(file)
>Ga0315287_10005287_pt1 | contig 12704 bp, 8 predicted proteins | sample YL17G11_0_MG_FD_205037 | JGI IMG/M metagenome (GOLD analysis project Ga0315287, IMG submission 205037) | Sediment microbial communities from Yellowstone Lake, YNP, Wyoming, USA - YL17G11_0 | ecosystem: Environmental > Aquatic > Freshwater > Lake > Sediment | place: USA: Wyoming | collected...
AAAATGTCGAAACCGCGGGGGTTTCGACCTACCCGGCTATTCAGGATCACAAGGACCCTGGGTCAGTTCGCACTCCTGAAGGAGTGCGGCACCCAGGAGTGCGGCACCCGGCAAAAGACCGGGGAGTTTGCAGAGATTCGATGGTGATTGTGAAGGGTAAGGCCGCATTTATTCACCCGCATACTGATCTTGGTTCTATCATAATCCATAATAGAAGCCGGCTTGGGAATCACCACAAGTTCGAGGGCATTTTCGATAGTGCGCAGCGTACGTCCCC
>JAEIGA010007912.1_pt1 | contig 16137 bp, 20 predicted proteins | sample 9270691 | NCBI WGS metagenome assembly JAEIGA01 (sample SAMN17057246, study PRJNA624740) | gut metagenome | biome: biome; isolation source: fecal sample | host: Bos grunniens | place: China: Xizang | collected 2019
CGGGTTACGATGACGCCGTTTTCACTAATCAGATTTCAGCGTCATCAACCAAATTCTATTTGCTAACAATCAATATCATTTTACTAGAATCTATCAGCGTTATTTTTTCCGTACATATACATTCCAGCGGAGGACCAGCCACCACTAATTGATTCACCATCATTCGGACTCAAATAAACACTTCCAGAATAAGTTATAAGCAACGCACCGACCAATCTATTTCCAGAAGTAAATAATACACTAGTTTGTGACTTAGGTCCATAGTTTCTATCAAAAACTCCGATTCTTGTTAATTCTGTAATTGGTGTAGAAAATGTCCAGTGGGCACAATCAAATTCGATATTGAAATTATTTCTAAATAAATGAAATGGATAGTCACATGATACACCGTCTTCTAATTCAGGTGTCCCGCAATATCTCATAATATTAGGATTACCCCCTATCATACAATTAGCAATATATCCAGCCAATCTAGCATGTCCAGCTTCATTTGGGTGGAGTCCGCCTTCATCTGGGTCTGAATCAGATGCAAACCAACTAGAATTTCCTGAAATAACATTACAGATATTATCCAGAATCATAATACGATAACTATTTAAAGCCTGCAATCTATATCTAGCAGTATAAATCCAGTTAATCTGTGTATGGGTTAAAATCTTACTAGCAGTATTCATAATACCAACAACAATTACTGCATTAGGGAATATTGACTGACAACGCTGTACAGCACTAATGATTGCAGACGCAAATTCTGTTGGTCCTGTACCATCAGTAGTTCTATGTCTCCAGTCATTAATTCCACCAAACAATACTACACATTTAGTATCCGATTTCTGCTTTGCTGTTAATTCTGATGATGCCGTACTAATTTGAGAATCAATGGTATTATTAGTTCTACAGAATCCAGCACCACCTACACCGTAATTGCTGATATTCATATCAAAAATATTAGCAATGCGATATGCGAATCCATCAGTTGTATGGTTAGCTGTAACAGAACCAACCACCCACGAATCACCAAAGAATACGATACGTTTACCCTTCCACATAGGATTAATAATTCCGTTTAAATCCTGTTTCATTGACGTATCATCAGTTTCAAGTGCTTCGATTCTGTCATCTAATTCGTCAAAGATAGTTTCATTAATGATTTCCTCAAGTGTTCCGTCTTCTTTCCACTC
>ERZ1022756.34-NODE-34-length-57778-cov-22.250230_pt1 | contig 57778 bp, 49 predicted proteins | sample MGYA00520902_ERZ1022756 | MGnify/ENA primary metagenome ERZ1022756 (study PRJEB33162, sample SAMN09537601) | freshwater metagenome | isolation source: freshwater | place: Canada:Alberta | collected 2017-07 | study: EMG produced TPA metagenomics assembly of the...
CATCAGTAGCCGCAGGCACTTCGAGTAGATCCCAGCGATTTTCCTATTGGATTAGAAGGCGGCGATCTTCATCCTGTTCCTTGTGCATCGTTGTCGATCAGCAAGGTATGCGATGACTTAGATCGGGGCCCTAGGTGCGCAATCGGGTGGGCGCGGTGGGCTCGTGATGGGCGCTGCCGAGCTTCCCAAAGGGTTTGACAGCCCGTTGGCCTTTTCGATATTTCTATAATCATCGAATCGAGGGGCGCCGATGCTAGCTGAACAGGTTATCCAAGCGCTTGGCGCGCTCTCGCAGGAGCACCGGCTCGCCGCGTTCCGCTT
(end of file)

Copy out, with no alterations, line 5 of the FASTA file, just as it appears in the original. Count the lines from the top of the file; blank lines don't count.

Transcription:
>ERZ1022756.34-NODE-34-length-57778-cov-22.250230_pt1 | contig 57778 bp, 49 predicted proteins | sample MGYA00520902_ERZ1022756 | MGnify/ENA primary metagenome ERZ1022756 (study PRJEB33162, sample SAMN09537601) | freshwater metagenome | isolation source: freshwater | place: Canada:Alberta | collected 2017-07 | study: EMG produced TPA metagenomics assembly of the...